We’ve been missing the boat on weight loss

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| By Dr. Ronald Hoffman

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We’ve been missing the boat on weight loss

Last week, top obesity researchers challenged the calories-in/calories-out hypothesis that has dominated our approach to weight loss for decades.

Study Finds heralded: “Overeating doesn’t cause obesity”

And Science Daily proclaimed: “Scientists claim that overeating is not the primary cause of obesity”

It all sounds kind of counterintuitive. We dutifully weigh our portions and consult tables and apps to determine our caloric intake. Our smartwatches and gym equipment report how many calories we burn when we exercise. This is sometimes referred to as the Energy Balance Model of weight loss. It’s based on 19th-century physics—the laws of thermodynamics—that launched the machine age.

And it makes sense, sort of. If you’re a “lead-foot” driver, your car will burn fuel faster. If you soft-pedal it, like the test drivers who establish unrealistic mpg’s that you never attain in actual traffic conditions, you save fuel. Fuel being the equivalent of dietary calories; car mileage and speed analogous to exercise intensity and duration.

Therefore, it’s simple: Eat less, and exercise more. That’s about as much nutritional advice as you’ll get from your average doctor, who still subscribes to the outmoded steampunk Energy Balance Model of weight loss. Next patient!

Looking at weight loss in this fashion is the equivalent of attempting to launch the nuclear age relying on the physics of Isaac Newton, rather than the remarkable new perspective afforded by Einstein’s Theory of Relativity.

A new article in the American Journal of Clinical Nutrition entitled “The carbohydrate-insulin model: a physiological perspective on the obesity pandemic” attempts to apply a correction.

It’s not that this is a brand-new revelation. Physicians like Banting in the 19th century, whose principles were rediscovered by Dr. Robert Atkins and others in the 20th, have long invoked carbohydrate restriction as an alternative to caloric restriction as a way to shed weight. But their approach encountered resistance and derision from mainstream medicine.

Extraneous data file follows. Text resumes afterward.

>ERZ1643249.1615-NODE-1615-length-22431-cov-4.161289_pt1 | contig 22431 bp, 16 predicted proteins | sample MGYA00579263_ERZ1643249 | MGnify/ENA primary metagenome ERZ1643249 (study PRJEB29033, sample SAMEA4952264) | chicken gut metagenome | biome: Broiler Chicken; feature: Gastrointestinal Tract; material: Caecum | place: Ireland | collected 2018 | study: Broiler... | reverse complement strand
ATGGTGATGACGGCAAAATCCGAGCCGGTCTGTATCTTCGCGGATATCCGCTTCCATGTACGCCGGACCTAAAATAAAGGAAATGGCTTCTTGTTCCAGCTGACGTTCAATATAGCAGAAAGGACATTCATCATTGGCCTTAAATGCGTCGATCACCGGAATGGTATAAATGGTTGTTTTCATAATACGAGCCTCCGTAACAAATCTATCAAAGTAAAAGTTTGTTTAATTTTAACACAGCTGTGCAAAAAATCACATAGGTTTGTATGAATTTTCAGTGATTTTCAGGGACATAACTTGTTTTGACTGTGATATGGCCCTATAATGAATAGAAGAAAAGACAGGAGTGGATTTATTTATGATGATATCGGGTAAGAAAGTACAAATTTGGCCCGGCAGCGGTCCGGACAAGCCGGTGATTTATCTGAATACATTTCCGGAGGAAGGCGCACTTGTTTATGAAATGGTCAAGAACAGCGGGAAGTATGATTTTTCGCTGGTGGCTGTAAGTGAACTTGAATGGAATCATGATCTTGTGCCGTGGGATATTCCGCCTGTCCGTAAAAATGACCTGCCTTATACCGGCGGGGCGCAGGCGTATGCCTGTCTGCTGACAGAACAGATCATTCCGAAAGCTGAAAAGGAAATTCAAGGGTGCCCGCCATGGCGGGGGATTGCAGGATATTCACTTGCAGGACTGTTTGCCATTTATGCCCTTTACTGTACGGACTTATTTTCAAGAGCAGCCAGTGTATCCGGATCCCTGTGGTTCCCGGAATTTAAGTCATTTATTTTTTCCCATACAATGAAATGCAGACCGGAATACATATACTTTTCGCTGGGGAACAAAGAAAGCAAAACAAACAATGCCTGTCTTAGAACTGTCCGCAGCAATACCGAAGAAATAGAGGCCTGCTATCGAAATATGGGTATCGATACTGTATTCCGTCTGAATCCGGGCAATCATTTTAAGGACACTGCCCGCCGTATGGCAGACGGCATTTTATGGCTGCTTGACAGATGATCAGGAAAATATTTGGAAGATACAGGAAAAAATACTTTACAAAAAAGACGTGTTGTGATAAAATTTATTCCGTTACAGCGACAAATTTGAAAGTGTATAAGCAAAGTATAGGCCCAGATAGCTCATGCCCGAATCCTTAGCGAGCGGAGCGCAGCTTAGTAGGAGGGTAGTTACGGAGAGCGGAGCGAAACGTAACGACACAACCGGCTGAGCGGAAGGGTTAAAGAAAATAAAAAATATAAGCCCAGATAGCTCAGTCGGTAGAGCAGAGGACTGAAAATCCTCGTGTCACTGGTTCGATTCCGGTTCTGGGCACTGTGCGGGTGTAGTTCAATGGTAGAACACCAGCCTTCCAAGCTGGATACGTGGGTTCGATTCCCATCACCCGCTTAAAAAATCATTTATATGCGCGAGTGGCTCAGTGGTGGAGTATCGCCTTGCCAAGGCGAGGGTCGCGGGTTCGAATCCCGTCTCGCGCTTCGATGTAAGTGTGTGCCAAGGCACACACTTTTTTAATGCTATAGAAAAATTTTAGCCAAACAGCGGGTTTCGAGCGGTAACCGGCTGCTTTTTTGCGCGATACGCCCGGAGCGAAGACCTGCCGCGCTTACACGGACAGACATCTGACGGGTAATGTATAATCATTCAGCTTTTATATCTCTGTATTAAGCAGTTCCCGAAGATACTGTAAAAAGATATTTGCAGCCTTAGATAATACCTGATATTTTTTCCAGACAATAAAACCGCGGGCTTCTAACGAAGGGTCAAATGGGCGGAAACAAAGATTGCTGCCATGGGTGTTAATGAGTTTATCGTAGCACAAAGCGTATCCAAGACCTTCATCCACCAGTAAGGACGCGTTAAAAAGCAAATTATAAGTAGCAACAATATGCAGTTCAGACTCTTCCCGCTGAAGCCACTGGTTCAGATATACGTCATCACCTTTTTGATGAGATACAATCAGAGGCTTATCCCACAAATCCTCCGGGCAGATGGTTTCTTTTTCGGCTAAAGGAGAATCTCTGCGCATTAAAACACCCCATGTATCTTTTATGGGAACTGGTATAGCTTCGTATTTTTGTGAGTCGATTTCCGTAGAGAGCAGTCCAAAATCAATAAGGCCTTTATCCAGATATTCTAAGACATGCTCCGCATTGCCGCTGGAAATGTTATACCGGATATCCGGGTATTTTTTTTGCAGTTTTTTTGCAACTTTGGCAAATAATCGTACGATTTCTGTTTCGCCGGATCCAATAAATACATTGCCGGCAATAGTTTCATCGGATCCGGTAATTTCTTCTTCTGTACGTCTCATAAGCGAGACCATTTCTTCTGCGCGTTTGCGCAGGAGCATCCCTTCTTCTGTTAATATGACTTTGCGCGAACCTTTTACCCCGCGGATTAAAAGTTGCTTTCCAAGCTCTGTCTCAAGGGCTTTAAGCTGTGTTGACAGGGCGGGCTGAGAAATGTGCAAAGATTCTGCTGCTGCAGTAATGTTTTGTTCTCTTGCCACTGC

It took the failure of the low-fat diet paradigm to prompt a reappraisal. Obesity and Type 2 diabetes rates soared while we demonized saturated fat and cholesterol and encouraged grains and starchy vegetables.

What’s significant about the AJCN article is its positioning in the world’s most authoritative nutrition journal, an acknowledgment that weight gain is not merely an energy surplus problem, but rather a hormonal disorder that can be mediated via diet. It is, quite literally, a “Sugar Disease” a subject that I first wrote about 30 years ago, and reprised in a 2013 article.

The AJCN article is a collaborative effort spearheaded by Dr. David Ludwig, an outspoken pediatrician at Harvard. He is the author of Always Hungry?: Conquer Cravings, Retrain Your Fat Cells, and Lose Weight Permanently, which posits that carb consumption perpetuates a cycle of craving that leads to progressive weight gain.

In the AJCN article, the authors turn the prevailing explanation for weight gain on its head: Rather than obesity being the result of excessive consumption of food, they argue that it’s the type of food consumed that drives overeating, resulting in overweight. What characterizes obesogenic foods is their glycemic index (GL), a measure of how rapidly and to what extent they dump glucose into your body.

In the carbohydrate insulin model (CIM) of weight gain that they propose, it’s rising levels of insulin in response to dietary carbohydrates that perpetuates a vicious cycle of overconsumption and weight gain.

Instead of asking dieters to impose self-control over the quantity of food they eat—which seldom works long-term, Ludwig and his co-authors propose a change in dietary quality:

“According to the CIM, humans in the modern, industrial food environment may have greater long-term control over what than how much they eat. By reducing anabolic drive with a low-GL diet, patients may experience less hunger and improved energy level . . . A practical strategy is to substitute high-GL foods (refined grains, potato products, concentrated sugars) with high-fat foods (e.g., nuts, seeds, avocado, olive oil), allowing for moderate intake of total carbohydrate from whole-kernel grains, whole fruits, and legumes and nonstarchy vegetables. For those with special susceptibility, such as high insulin secretion or severe insulin resistance, stricter reduction in total carbohydrate may be optimal . . . Or perhaps time-restricted eating could reduce hunger and thereby facilitate calorie restriction, in part through hormonal mechanisms.”

Oh, and here are a couple of other perspectives on weight loss that Ludwig, et al didn’t have time to consider:

The microbiome matters: According to a new study, that confirms previous research, gut microbiota influence the ability to lose weight. People who have trouble shedding pounds may have different, pathogenic bacteria in their intestinal tracts. Healthier diets can favorably alter the bacterial composition. So, too, might specialized probiotics that reintroduce beneficial species, which biotech start-ups are racing to develop.

Toxins impede weight loss: Artificial chemicals, called obesogens, can impede weight loss. Plasticizers like BPH and phthalates, herbicides like atrazine, “forever chemicals” like PFOA used in non-stick cookware, and fire retardants ubiquitous in mattresses, pillows, furniture, and clothing are all acknowledged endocrine disrupters.

More factors likely remain to be discovered, but the latest research is a clarion call to revise our overly simplistic—and resoundingly unsuccessful—approach to weight loss.

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